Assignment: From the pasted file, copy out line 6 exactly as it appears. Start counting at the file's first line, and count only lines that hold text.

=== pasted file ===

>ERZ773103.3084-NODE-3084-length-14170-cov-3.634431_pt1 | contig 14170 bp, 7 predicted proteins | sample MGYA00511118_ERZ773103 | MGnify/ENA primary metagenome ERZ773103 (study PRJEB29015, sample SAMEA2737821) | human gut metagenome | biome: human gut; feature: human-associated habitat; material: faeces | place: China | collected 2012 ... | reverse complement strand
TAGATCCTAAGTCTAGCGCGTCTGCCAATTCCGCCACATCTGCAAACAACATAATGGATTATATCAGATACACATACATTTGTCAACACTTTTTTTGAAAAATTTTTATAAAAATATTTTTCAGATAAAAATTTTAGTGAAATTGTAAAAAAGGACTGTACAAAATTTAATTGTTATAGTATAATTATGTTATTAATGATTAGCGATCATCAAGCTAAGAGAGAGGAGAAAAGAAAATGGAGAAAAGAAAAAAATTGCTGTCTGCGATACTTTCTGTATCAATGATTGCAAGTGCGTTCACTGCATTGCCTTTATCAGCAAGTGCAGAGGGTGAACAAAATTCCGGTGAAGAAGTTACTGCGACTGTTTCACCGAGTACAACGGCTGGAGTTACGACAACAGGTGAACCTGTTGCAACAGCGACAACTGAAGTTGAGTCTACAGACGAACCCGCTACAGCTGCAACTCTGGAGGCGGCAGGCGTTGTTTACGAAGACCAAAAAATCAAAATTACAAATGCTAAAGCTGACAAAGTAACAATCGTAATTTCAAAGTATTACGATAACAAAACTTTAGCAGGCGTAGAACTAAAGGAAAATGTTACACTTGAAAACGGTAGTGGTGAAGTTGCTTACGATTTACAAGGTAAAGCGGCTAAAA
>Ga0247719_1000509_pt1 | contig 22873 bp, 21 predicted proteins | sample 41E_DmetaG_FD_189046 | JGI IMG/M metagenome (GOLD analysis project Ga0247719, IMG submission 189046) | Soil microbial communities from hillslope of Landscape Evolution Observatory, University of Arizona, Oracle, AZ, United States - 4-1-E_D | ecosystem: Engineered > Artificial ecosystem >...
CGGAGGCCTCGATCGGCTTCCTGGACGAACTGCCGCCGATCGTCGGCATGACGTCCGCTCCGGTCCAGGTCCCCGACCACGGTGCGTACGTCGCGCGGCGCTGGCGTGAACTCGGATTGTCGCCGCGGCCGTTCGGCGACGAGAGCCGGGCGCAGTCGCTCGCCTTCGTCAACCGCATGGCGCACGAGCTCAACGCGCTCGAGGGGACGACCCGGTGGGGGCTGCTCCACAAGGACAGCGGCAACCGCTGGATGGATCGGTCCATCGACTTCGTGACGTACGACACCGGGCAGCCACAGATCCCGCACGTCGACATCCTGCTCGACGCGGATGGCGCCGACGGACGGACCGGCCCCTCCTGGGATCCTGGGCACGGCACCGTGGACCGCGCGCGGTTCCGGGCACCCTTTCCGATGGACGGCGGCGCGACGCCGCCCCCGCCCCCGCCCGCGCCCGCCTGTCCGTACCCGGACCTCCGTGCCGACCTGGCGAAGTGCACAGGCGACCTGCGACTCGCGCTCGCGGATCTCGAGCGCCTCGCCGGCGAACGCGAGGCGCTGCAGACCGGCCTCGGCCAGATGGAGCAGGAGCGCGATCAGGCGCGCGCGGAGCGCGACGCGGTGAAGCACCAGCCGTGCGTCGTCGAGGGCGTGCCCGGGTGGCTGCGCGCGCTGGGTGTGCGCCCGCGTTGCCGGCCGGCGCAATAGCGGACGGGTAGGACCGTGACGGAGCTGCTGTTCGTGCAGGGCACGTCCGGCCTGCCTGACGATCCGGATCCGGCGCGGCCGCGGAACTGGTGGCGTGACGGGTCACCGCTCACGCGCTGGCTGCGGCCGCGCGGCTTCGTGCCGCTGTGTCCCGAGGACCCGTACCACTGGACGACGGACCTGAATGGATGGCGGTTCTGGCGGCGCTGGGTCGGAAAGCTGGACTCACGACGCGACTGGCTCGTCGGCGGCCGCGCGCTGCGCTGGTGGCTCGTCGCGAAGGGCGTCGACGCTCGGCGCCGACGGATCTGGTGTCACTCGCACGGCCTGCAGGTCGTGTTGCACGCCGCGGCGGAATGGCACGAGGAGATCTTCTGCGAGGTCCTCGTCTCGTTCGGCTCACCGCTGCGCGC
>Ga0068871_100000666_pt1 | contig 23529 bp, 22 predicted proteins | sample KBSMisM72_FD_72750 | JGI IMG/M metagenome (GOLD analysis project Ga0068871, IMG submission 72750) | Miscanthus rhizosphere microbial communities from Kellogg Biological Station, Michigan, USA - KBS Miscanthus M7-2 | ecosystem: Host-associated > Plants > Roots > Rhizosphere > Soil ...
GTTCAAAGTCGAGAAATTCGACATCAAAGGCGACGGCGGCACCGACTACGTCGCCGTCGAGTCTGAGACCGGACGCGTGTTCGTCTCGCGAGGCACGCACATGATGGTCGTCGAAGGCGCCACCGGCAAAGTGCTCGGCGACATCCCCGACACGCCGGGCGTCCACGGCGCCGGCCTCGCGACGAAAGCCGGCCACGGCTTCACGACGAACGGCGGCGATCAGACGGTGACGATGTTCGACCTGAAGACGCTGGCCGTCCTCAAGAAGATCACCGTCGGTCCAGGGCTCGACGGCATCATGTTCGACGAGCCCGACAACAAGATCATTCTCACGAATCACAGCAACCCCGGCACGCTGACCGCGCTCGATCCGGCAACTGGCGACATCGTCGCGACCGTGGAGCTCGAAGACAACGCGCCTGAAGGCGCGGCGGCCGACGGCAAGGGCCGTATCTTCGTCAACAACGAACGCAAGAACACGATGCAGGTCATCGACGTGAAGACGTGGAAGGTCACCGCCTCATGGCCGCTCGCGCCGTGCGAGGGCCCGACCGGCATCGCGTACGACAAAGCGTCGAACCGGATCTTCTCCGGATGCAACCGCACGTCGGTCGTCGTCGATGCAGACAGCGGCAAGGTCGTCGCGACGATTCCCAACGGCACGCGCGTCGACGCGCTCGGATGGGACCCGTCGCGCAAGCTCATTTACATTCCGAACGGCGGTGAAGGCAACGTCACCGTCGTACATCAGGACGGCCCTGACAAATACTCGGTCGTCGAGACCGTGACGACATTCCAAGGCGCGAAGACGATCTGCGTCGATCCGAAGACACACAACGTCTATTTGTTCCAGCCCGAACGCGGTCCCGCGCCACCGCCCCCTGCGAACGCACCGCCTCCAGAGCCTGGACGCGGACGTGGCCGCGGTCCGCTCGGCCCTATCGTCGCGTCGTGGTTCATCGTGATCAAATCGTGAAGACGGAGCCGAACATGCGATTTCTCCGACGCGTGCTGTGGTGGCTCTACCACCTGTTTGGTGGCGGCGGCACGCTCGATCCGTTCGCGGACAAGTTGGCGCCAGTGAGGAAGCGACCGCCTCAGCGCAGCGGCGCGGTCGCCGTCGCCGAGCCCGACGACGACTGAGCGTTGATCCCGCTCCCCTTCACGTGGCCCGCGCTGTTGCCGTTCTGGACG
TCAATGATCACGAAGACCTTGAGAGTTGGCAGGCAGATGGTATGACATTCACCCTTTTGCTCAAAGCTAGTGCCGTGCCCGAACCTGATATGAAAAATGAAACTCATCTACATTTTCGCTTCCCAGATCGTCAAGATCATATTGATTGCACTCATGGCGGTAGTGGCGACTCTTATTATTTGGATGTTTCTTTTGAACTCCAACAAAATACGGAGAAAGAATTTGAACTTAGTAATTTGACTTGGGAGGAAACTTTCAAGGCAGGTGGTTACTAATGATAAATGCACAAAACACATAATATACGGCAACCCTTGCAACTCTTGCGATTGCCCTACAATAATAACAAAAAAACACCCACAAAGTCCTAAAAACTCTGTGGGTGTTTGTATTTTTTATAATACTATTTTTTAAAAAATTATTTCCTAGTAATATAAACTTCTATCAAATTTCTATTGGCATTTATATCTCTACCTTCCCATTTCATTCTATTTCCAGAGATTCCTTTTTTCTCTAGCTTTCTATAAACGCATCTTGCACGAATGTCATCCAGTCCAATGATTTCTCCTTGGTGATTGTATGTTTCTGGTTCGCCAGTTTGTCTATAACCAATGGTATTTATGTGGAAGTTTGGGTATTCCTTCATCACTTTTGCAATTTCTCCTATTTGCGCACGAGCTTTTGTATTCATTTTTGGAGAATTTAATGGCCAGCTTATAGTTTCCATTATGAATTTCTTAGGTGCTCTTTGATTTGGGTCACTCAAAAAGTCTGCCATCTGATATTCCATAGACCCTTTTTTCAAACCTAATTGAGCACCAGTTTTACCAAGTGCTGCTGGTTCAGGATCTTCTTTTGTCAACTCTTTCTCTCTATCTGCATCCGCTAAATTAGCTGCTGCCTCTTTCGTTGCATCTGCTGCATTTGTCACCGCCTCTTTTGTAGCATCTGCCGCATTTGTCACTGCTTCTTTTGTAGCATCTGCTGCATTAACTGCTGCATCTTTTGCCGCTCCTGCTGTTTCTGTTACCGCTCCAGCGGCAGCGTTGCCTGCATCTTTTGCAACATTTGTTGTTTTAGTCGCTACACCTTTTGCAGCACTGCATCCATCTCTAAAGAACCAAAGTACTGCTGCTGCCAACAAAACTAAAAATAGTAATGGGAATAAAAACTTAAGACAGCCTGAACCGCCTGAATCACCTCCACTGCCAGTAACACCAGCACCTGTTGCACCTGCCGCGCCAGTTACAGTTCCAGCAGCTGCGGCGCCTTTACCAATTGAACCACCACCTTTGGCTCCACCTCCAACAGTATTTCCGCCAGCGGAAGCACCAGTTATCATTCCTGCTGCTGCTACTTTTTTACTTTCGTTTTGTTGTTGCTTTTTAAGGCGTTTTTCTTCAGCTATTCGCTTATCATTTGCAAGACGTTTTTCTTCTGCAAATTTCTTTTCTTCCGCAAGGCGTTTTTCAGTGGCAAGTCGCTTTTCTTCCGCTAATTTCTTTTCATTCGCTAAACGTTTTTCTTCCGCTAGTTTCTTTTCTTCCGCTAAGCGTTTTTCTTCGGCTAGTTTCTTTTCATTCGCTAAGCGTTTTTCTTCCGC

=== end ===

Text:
GTTCAAAGTCGAGAAATTCGACATCAAAGGCGACGGCGGCACCGACTACGTCGCCGTCGAGTCTGAGACCGGACGCGTGTTCGTCTCGCGAGGCACGCACATGATGGTCGTCGAAGGCGCCACCGGCAAAGTGCTCGGCGACATCCCCGACACGCCGGGCGTCCACGGCGCCGGCCTCGCGACGAAAGCCGGCCACGGCTTCACGACGAACGGCGGCGATCAGACGGTGACGATGTTCGACCTGAAGACGCTGGCCGTCCTCAAGAAGATCACCGTCGGTCCAGGGCTCGACGGCATCATGTTCGACGAGCCCGACAACAAGATCATTCTCACGAATCACAGCAACCCCGGCACGCTGACCGCGCTCGATCCGGCAACTGGCGACATCGTCGCGACCGTGGAGCTCGAAGACAACGCGCCTGAAGGCGCGGCGGCCGACGGCAAGGGCCGTATCTTCGTCAACAACGAACGCAAGAACACGATGCAGGTCATCGACGTGAAGACGTGGAAGGTCACCGCCTCATGGCCGCTCGCGCCGTGCGAGGGCCCGACCGGCATCGCGTACGACAAAGCGTCGAACCGGATCTTCTCCGGATGCAACCGCACGTCGGTCGTCGTCGATGCAGACAGCGGCAAGGTCGTCGCGACGATTCCCAACGGCACGCGCGTCGACGCGCTCGGATGGGACCCGTCGCGCAAGCTCATTTACATTCCGAACGGCGGTGAAGGCAACGTCACCGTCGTACATCAGGACGGCCCTGACAAATACTCGGTCGTCGAGACCGTGACGACATTCCAAGGCGCGAAGACGATCTGCGTCGATCCGAAGACACACAACGTCTATTTGTTCCAGCCCGAACGCGGTCCCGCGCCACCGCCCCCTGCGAACGCACCGCCTCCAGAGCCTGGACGCGGACGTGGCCGCGGTCCGCTCGGCCCTATCGTCGCGTCGTGGTTCATCGTGATCAAATCGTGAAGACGGAGCCGAACATGCGATTTCTCCGACGCGTGCTGTGGTGGCTCTACCACCTGTTTGGTGGCGGCGGCACGCTCGATCCGTTCGCGGACAAGTTGGCGCCAGTGAGGAAGCGACCGCCTCAGCGCAGCGGCGCGGTCGCCGTCGCCGAGCCCGACGACGACTGAGCGTTGATCCCGCTCCCCTTCACGTGGCCCGCGCTGTTGCCGTTCTGGACG